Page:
Contracting Quotations in Compressed Air/Vacuum Technology Compressed Air/Vacuum Technology — Requirements Dictate System Design
Despite their fundamental differences, compressed air and vacuum technology do have some things in common: expensive technology is required in order to generate high or low pressures. Variable-speed drives are the technology of choice for compressors and vacuum pumps alike in order to keep operating costs in check. The demand for contracting quotations is also increasing.
In industry, compressed air is taken from a socket outlet like electricity — and is therefore a much valued source of energy in many production processes. For example, about 62,000 compressed air systems are installed in Germany alone. And precisely because compressed air is so safe and easy to use, many operators do not keep a very watchful eye on the costs incurred by its use. A great deal of money literally vanishes into thin air through leakage, with loss rates tending towards 15 percent as a general rule — although the figure can be as high as 70 percent.
All the big names in the industry are now offering compressed air audits. The aims of such audits are to detect leaks, diagnose incorrectly dimensioned lines, and to identify instances where the generation of compressed air is not tailored to the specific application. The first step on the way to energy efficiency in the generation and distribution of compressed air is to analyze the present situation and identify the actual requirements. Once all the data are available, it is possible to work out what level of investment is needed. A study commissioned by the European Union showed potential energy savings of between five and 50 percent with compressed air systems. Moreover, most of the measures aimed at improving efficiency had payback periods of less than two years and would therefore be a very attractive economic prospect for the companies in question.
Optimized Compressed Air Management
The maximum possible energy efficiency of each individual component in the compressed air system may be a necessary precondition to optimizing the system as a whole, but is still a totally inadequate way of achieving this end.
With the exception of continual process engineering sequences, the profile of requirements obtained by analysis usually shows variations. It can then make sense to work with regulated-speed compressors. It is also advisable to use a primary control with larger systems. The advantage of this is that several compressors can be synchronized and operated at one station. The performance under load can then be made more efficient, e.g. by distributing (splitting) the load across several compressors of different sizes.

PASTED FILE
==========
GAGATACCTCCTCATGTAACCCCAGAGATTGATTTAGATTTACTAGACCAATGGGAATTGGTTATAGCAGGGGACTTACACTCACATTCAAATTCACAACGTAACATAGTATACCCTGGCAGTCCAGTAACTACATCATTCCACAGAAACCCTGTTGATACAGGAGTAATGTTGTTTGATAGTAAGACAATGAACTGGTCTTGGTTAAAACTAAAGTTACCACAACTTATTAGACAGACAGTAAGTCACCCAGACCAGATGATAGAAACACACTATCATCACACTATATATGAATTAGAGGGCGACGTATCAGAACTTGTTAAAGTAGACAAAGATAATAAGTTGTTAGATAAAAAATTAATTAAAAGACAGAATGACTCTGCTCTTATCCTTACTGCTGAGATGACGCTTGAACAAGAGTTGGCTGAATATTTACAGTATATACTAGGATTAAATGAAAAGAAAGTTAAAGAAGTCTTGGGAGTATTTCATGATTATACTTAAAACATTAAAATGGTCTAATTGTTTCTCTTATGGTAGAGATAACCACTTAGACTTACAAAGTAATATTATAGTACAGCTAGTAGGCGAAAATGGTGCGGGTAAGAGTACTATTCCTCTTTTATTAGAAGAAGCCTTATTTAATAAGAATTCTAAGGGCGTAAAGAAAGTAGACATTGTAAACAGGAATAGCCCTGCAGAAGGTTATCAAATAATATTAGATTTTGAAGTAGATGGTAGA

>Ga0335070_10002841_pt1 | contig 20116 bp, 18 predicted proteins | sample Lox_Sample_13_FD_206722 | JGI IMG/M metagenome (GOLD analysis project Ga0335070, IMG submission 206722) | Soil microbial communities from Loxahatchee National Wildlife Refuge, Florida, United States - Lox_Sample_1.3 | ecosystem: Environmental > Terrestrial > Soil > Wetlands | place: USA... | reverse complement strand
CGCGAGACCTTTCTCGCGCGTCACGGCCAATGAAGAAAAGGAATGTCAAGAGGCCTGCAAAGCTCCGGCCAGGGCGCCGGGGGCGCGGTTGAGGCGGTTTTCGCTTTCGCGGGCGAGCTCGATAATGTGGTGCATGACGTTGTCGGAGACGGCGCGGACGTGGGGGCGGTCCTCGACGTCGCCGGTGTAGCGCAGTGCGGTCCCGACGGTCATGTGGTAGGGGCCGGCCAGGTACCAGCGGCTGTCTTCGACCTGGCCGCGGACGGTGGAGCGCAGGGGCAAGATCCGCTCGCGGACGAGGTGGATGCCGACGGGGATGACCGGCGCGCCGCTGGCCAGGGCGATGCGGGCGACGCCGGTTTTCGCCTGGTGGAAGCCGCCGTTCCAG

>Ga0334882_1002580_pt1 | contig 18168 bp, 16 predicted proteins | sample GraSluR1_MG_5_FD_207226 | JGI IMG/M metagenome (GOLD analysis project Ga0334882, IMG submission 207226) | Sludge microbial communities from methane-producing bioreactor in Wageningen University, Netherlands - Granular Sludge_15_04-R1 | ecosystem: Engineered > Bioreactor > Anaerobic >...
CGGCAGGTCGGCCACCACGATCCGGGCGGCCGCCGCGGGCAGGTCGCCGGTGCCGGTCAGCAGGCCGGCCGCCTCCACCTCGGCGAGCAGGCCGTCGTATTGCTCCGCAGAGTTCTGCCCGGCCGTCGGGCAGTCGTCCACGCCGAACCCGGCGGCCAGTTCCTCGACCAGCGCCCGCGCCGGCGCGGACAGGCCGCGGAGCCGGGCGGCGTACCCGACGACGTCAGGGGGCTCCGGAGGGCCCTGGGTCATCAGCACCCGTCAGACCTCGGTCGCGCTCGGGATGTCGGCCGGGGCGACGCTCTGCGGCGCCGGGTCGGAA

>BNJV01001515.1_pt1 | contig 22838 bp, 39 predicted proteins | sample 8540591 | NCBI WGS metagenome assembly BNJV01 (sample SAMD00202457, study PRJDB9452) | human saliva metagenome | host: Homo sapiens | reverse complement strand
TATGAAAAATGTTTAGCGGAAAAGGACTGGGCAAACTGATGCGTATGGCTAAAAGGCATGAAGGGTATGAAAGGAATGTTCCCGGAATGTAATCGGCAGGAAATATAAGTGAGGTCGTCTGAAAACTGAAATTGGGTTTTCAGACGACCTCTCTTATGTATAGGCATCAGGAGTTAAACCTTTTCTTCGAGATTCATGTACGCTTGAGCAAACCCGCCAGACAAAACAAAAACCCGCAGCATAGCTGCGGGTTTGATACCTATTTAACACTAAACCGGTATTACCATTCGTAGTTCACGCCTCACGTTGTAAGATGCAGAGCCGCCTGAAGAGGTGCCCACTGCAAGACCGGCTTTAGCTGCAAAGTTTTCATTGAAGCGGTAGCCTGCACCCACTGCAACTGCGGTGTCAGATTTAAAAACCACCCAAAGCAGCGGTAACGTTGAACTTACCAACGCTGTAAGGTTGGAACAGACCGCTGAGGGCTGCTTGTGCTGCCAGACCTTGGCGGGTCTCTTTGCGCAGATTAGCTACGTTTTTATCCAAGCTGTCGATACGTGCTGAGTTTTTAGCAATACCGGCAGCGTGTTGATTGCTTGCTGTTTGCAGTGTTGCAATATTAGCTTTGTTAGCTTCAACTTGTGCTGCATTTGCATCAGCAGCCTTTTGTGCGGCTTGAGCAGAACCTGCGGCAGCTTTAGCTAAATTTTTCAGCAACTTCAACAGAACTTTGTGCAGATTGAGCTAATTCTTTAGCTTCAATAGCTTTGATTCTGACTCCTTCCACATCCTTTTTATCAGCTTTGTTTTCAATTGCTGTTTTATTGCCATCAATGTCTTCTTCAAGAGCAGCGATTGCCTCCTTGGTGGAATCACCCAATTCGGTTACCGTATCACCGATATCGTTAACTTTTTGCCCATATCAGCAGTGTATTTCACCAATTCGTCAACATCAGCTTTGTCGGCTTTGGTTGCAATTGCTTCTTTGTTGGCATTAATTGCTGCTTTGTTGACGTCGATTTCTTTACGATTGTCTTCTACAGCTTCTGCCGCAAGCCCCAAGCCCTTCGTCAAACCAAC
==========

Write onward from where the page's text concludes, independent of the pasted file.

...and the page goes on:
The Delcos XL developed by CompAir is an integrated touch screen controller which has been custom-designed for the L 30 - L 132 range of fixed-speed and regulated-speed compressors. It displays detailed statistics, including network pressure and average weekly flow rate, in the form of on-screen trend diagrams and graphs. By analyzing these trends it is possible to set precise parameters for the compressor.
A central compressed air station can be advantageous for the operator unless extremely long lines argue in favor of a decentralized supply system. If compressors can be combined there are more benefits to be reaped than just simplifying service and maintenance. The primary by-product of the compression process is heat, therefore a waste heat recovery system can reduce energy costs further. According to Kaeser, up to 96 percent of the energy supplied to the compressor can be recovered as waste heat and used for a second time (e.g. for heating purposes).
Boge demonstrates how efficient a system of this type can be: three compressors with a rated output of 632 kW are installed at a catalyst manufacturer. The thermal output which can be recovered and fed into the heating system is 757 kW. Is this the perpetual motion machine at long last? Not quite! The fact that more thermal output is recovered than is supplied in electricity is due to the intelligent use of the heat generated by the condensation of the air humidity intake in the compressed air after-cooler. This heat is available free of charge, as it were, in addition to the heat of compression.